Montreal, Older Than You Think
There’s an interesting piece in the Gazette this morning on some archaeological finds located in a nondescript warehouse on Place d’Youville. Archeologists from the Université de Montréal and the Pointe à Callière museum have been digging on the 400-square-metre site since 2002.
They have found such treasures as aboriginal arrowheads made of European copper and stone, 17th-century French pottery and animal bones. The 40,000 artifacts catalogued each year reveal some of the networks and habits shared by those who lived around the settlement of Ville Marie. Last year, excavators began to uncover what they believe to be the oldest stonework in the city and, unexpectedly, a blast furnace used to extract iron from ore about 2.5 metres below the floor of the building. The little fort, established by a French religious society in 1642, was the first permanent European settlement on Montreal Island.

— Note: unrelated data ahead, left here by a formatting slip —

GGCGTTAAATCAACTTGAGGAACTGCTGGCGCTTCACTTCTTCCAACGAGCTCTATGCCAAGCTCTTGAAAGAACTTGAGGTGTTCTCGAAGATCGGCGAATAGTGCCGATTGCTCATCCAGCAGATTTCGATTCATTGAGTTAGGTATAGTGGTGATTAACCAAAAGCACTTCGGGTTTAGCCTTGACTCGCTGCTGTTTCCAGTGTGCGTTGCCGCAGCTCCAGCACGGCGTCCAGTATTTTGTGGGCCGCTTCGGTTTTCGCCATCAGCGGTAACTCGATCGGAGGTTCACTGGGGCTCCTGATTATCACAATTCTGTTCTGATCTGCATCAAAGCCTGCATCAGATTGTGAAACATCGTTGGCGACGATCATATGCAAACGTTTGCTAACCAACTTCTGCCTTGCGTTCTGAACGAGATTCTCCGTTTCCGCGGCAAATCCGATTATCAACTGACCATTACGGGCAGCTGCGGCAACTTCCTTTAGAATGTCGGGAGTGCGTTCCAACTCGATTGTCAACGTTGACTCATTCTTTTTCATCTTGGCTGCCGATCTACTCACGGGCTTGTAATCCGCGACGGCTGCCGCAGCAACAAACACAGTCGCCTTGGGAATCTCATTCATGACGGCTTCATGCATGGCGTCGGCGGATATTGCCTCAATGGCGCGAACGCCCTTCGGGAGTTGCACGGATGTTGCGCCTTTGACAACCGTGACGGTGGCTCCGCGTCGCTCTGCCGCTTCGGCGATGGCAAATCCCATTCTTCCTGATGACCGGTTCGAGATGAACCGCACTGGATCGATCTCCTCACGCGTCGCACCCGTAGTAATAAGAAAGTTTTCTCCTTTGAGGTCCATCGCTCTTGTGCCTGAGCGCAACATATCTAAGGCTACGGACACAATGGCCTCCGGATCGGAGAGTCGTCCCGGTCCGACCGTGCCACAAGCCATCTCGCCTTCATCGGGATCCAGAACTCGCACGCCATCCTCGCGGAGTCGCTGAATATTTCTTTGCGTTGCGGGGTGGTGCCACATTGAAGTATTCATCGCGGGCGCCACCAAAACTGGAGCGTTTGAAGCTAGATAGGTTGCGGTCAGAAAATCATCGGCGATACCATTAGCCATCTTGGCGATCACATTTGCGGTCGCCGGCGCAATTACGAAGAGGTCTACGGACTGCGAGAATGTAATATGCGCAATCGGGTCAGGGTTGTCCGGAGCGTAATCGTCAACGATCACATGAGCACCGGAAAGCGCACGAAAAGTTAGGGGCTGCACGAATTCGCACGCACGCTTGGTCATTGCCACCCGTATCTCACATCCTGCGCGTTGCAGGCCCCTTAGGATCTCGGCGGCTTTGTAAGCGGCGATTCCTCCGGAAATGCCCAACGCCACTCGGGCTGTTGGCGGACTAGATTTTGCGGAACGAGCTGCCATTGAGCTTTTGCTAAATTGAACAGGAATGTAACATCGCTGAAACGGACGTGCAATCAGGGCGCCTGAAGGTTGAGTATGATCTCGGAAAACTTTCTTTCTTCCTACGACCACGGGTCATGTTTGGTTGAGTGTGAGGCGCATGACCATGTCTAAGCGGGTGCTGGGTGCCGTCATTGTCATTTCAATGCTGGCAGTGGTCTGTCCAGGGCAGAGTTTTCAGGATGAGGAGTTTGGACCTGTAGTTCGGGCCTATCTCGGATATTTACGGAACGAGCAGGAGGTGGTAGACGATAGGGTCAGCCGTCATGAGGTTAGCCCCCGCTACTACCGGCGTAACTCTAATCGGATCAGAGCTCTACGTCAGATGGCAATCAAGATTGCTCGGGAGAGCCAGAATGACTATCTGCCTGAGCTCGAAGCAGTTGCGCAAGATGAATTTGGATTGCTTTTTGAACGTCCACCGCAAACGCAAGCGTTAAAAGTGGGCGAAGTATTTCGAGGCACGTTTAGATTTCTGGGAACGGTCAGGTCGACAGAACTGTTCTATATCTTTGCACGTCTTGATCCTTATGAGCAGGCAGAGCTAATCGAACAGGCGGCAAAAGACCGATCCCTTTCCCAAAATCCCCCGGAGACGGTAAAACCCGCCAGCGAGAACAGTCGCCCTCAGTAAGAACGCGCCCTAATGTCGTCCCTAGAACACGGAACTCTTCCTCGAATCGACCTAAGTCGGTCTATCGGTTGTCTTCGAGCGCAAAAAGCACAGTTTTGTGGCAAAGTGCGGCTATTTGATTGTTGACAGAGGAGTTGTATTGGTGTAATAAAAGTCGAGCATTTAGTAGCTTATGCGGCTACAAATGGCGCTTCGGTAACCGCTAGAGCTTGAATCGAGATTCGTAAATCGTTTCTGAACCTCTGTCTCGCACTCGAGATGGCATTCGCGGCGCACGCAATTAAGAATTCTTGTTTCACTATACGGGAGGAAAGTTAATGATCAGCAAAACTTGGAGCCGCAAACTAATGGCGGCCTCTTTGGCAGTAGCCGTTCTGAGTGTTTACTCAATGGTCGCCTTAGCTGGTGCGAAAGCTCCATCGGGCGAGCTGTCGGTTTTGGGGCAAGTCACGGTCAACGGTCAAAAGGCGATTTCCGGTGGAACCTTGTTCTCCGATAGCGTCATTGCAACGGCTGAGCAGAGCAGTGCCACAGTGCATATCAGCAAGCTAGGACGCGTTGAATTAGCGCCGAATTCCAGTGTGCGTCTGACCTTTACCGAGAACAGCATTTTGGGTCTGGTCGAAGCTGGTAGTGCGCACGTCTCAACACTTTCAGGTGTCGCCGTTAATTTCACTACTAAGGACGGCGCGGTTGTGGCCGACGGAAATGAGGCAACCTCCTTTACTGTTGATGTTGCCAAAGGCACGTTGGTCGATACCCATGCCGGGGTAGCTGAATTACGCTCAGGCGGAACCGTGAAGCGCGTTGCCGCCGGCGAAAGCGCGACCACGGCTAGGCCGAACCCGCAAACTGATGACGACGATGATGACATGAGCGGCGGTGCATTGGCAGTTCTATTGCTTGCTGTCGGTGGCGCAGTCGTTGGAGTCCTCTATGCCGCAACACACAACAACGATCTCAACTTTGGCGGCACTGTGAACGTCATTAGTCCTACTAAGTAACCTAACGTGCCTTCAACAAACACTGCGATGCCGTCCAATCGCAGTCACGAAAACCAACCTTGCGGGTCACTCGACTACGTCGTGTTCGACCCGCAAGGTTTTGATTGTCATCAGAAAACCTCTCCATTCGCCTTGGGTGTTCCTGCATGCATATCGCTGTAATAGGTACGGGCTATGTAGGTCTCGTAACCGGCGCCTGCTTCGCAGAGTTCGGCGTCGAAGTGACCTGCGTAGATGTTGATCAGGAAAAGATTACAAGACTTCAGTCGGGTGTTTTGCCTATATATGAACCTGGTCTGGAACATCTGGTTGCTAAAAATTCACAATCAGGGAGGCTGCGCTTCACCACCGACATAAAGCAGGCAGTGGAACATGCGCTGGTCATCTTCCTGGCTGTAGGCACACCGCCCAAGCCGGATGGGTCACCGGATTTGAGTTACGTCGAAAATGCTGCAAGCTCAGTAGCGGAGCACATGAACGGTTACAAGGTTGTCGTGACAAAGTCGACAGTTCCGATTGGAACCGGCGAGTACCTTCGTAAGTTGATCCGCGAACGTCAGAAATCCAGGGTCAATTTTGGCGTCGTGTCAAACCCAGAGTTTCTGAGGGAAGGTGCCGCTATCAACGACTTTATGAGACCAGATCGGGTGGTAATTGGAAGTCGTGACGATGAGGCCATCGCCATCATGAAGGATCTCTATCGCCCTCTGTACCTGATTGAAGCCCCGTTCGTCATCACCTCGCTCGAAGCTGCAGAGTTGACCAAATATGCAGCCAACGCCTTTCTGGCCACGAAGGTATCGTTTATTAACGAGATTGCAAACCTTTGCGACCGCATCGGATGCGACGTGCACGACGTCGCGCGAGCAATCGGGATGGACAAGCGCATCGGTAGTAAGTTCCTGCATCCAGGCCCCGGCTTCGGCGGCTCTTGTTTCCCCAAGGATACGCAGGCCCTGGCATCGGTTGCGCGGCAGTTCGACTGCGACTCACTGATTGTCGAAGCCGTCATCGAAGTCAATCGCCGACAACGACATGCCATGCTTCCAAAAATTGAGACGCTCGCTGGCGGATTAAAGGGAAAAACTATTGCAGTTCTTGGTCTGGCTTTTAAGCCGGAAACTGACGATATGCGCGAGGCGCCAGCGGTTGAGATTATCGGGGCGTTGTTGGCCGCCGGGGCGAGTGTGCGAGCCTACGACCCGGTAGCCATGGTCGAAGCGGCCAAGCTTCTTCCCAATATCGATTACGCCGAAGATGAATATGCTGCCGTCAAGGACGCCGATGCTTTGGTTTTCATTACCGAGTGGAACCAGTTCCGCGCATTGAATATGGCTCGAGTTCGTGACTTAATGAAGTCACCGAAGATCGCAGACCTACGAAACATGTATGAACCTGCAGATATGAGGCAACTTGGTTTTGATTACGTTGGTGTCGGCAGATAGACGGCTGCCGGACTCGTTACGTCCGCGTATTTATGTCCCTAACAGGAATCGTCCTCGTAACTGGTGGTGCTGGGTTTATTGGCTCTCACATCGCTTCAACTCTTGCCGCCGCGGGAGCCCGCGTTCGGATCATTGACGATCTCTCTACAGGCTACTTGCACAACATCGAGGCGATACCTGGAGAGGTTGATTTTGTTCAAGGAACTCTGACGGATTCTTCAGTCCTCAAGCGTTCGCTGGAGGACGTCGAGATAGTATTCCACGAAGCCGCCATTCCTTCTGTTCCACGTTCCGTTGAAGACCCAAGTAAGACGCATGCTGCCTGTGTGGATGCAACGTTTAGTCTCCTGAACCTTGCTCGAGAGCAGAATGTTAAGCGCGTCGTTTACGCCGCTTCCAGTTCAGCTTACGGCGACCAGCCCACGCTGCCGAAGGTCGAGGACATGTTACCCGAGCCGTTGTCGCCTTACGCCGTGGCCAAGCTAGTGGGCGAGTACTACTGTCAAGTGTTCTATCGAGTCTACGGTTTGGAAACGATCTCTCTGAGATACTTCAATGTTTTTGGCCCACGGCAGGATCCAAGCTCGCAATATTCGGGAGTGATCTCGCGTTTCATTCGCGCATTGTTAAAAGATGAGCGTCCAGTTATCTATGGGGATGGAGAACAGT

In addition, glass beads uncovered at the same depth as the walls predate the fort by at least a decade. The beads were made in France and brought to North America by seasonal traders who might have set up an outpost on the same site as Ville Marie.
For more details, check the article on page A8 of the Gazette.